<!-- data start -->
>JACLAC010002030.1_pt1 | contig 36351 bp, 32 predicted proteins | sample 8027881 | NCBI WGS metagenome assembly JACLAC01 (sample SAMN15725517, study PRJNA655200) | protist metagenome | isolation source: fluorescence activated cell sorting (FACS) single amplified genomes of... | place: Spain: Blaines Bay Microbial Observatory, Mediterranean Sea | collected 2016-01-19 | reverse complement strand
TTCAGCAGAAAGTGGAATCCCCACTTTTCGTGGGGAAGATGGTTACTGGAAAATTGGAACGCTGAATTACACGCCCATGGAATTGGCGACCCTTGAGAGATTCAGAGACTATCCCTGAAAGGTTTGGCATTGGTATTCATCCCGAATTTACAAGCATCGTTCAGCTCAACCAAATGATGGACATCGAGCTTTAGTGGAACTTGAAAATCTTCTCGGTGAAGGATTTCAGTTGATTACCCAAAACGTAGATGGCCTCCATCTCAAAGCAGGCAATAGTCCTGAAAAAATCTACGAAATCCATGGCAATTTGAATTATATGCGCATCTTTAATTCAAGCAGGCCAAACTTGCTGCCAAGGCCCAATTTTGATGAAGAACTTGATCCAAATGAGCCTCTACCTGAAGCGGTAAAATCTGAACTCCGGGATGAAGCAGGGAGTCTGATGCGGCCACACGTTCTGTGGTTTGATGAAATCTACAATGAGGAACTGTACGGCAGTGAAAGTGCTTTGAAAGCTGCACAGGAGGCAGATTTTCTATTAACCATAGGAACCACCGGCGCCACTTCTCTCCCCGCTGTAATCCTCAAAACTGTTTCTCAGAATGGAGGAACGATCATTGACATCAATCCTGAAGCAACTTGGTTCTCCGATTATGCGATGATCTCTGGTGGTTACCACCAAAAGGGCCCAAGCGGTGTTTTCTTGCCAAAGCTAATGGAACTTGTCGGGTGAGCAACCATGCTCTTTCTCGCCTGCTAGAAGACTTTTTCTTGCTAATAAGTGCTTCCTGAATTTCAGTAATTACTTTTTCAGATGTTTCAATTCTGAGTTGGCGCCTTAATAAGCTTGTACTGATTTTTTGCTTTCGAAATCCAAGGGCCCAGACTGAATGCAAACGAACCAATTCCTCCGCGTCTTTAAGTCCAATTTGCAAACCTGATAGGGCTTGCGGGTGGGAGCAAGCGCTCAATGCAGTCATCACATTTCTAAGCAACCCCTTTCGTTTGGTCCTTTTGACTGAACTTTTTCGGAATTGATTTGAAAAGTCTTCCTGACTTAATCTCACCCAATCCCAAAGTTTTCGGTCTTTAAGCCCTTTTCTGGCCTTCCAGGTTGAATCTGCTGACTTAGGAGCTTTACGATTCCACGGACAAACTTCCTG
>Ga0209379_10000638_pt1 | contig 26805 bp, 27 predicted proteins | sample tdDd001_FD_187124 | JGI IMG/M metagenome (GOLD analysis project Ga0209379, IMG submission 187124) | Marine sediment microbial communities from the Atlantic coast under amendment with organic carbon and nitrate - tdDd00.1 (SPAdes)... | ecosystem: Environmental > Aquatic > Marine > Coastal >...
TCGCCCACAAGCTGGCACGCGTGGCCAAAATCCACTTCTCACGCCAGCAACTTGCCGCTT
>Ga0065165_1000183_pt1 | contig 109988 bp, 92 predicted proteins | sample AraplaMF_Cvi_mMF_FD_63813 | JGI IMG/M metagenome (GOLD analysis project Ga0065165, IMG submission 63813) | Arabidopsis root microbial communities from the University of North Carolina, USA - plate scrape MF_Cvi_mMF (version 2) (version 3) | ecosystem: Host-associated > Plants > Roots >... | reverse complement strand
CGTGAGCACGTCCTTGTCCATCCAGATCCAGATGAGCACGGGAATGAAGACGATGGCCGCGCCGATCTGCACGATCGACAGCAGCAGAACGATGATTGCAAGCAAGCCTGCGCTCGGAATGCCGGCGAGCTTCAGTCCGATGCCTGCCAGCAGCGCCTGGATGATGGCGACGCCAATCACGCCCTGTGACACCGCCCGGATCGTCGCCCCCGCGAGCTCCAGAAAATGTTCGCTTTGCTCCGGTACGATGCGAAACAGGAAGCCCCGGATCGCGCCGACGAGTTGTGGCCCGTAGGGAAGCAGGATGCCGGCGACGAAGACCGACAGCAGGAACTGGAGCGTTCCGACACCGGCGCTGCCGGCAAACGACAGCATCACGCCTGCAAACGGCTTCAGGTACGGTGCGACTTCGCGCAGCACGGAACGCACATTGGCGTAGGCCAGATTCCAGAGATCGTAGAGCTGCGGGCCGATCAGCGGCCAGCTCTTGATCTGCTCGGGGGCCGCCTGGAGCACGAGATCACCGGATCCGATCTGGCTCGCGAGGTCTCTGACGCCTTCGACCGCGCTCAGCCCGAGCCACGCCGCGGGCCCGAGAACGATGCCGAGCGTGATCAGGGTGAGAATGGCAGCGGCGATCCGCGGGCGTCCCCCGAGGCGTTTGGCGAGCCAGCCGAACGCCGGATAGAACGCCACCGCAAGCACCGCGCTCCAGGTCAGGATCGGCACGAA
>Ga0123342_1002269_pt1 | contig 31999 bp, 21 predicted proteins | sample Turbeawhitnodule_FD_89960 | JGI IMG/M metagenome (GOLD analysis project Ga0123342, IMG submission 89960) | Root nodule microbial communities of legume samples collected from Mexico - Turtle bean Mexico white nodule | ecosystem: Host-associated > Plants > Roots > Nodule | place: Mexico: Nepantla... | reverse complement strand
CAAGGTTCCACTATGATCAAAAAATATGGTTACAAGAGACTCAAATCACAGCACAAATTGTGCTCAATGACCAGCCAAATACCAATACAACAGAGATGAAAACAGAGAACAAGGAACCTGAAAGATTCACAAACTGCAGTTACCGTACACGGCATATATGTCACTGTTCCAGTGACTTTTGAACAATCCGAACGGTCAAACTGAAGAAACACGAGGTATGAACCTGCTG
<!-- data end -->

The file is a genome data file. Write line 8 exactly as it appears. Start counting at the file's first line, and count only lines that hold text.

CAAGGTTCCACTATGATCAAAAAATATGGTTACAAGAGACTCAAATCACAGCACAAATTGTGCTCAATGACCAGCCAAATACCAATACAACAGAGATGAAAACAGAGAACAAGGAACCTGAAAGATTCACAAACTGCAGTTACCGTACACGGCATATATGTCACTGTTCCAGTGACTTTTGAACAATCCGAACGGTCAAACTGAAGAAACACGAGGTATGAACCTGCTG